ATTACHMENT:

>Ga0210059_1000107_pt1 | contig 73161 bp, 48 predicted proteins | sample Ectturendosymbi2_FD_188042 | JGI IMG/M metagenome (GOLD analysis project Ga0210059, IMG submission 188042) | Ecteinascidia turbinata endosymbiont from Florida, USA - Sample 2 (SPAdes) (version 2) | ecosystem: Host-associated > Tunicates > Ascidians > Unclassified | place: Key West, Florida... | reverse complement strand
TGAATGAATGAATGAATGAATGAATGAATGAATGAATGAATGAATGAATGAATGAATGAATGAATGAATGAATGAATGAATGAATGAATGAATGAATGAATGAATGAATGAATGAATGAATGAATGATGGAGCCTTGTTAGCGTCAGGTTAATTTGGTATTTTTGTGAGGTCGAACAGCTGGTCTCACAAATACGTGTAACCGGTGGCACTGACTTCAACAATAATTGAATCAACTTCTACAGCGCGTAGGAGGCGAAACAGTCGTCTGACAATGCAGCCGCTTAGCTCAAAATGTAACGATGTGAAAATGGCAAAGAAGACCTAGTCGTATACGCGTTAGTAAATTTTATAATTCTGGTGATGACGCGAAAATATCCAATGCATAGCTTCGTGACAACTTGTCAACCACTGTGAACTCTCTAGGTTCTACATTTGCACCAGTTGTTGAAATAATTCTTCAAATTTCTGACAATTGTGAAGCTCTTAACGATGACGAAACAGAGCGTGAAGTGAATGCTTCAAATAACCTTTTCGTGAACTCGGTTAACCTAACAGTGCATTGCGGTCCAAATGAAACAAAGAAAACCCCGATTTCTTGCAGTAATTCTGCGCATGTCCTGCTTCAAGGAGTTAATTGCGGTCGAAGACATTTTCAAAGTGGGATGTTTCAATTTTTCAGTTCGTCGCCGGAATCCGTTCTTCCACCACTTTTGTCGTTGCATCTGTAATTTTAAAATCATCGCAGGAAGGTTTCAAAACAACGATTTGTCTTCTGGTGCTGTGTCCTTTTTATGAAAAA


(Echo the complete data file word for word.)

>Ga0210059_1000107_pt1 | contig 73161 bp, 48 predicted proteins | sample Ectturendosymbi2_FD_188042 | JGI IMG/M metagenome (GOLD analysis project Ga0210059, IMG submission 188042) | Ecteinascidia turbinata endosymbiont from Florida, USA - Sample 2 (SPAdes) (version 2) | ecosystem: Host-associated > Tunicates > Ascidians > Unclassified | place: Key West, Florida... | reverse complement strand
TGAATGAATGAATGAATGAATGAATGAATGAATGAATGAATGAATGAATGAATGAATGAATGAATGAATGAATGAATGAATGAATGAATGAATGAATGAATGAATGAATGAATGAATGAATGAATGATGGAGCCTTGTTAGCGTCAGGTTAATTTGGTATTTTTGTGAGGTCGAACAGCTGGTCTCACAAATACGTGTAACCGGTGGCACTGACTTCAACAATAATTGAATCAACTTCTACAGCGCGTAGGAGGCGAAACAGTCGTCTGACAATGCAGCCGCTTAGCTCAAAATGTAACGATGTGAAAATGGCAAAGAAGACCTAGTCGTATACGCGTTAGTAAATTTTATAATTCTGGTGATGACGCGAAAATATCCAATGCATAGCTTCGTGACAACTTGTCAACCACTGTGAACTCTCTAGGTTCTACATTTGCACCAGTTGTTGAAATAATTCTTCAAATTTCTGACAATTGTGAAGCTCTTAACGATGACGAAACAGAGCGTGAAGTGAATGCTTCAAATAACCTTTTCGTGAACTCGGTTAACCTAACAGTGCATTGCGGTCCAAATGAAACAAAGAAAACCCCGATTTCTTGCAGTAATTCTGCGCATGTCCTGCTTCAAGGAGTTAATTGCGGTCGAAGACATTTTCAAAGTGGGATGTTTCAATTTTTCAGTTCGTCGCCGGAATCCGTTCTTCCACCACTTTTGTCGTTGCATCTGTAATTTTAAAATCATCGCAGGAAGGTTTCAAAACAACGATTTGTCTTCTGGTGCTGTGTCCTTTTTATGAAAAA